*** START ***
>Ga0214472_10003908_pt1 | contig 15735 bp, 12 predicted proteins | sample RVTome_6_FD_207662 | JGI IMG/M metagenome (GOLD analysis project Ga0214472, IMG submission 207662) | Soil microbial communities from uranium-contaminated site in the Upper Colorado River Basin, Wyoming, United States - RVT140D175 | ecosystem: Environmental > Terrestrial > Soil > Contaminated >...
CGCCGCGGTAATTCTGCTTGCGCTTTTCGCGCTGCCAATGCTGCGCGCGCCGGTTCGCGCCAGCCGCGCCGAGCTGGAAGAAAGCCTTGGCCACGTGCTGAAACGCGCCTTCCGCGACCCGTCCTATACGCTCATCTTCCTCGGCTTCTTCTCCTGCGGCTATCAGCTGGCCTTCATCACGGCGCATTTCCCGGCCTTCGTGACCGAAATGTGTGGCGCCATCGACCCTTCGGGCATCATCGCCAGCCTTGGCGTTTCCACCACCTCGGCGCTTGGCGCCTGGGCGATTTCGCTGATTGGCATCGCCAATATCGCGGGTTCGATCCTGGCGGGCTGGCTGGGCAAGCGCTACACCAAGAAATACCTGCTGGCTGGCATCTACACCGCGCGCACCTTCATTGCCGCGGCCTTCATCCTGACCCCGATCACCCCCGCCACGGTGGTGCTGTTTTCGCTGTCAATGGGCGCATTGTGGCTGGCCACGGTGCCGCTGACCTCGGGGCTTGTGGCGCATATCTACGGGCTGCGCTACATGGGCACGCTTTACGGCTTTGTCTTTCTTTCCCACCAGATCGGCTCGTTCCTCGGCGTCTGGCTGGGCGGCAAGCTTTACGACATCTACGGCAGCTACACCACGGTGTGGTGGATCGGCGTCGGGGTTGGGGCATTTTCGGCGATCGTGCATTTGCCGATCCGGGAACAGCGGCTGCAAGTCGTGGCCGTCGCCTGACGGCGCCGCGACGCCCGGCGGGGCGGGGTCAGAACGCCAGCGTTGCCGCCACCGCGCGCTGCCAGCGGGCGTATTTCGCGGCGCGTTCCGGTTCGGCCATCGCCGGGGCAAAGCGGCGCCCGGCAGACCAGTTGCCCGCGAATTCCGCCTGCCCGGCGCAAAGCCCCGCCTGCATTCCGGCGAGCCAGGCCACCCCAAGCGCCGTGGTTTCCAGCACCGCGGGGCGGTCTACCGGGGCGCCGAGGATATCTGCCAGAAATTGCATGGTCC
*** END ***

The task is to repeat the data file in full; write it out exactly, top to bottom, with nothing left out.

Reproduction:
>Ga0214472_10003908_pt1 | contig 15735 bp, 12 predicted proteins | sample RVTome_6_FD_207662 | JGI IMG/M metagenome (GOLD analysis project Ga0214472, IMG submission 207662) | Soil microbial communities from uranium-contaminated site in the Upper Colorado River Basin, Wyoming, United States - RVT140D175 | ecosystem: Environmental > Terrestrial > Soil > Contaminated >...
CGCCGCGGTAATTCTGCTTGCGCTTTTCGCGCTGCCAATGCTGCGCGCGCCGGTTCGCGCCAGCCGCGCCGAGCTGGAAGAAAGCCTTGGCCACGTGCTGAAACGCGCCTTCCGCGACCCGTCCTATACGCTCATCTTCCTCGGCTTCTTCTCCTGCGGCTATCAGCTGGCCTTCATCACGGCGCATTTCCCGGCCTTCGTGACCGAAATGTGTGGCGCCATCGACCCTTCGGGCATCATCGCCAGCCTTGGCGTTTCCACCACCTCGGCGCTTGGCGCCTGGGCGATTTCGCTGATTGGCATCGCCAATATCGCGGGTTCGATCCTGGCGGGCTGGCTGGGCAAGCGCTACACCAAGAAATACCTGCTGGCTGGCATCTACACCGCGCGCACCTTCATTGCCGCGGCCTTCATCCTGACCCCGATCACCCCCGCCACGGTGGTGCTGTTTTCGCTGTCAATGGGCGCATTGTGGCTGGCCACGGTGCCGCTGACCTCGGGGCTTGTGGCGCATATCTACGGGCTGCGCTACATGGGCACGCTTTACGGCTTTGTCTTTCTTTCCCACCAGATCGGCTCGTTCCTCGGCGTCTGGCTGGGCGGCAAGCTTTACGACATCTACGGCAGCTACACCACGGTGTGGTGGATCGGCGTCGGGGTTGGGGCATTTTCGGCGATCGTGCATTTGCCGATCCGGGAACAGCGGCTGCAAGTCGTGGCCGTCGCCTGACGGCGCCGCGACGCCCGGCGGGGCGGGGTCAGAACGCCAGCGTTGCCGCCACCGCGCGCTGCCAGCGGGCGTATTTCGCGGCGCGTTCCGGTTCGGCCATCGCCGGGGCAAAGCGGCGCCCGGCAGACCAGTTGCCCGCGAATTCCGCCTGCCCGGCGCAAAGCCCCGCCTGCATTCCGGCGAGCCAGGCCACCCCAAGCGCCGTGGTTTCCAGCACCGCGGGGCGGTCTACCGGGGCGCCGAGGATATCTGCCAGAAATTGCATGGTCC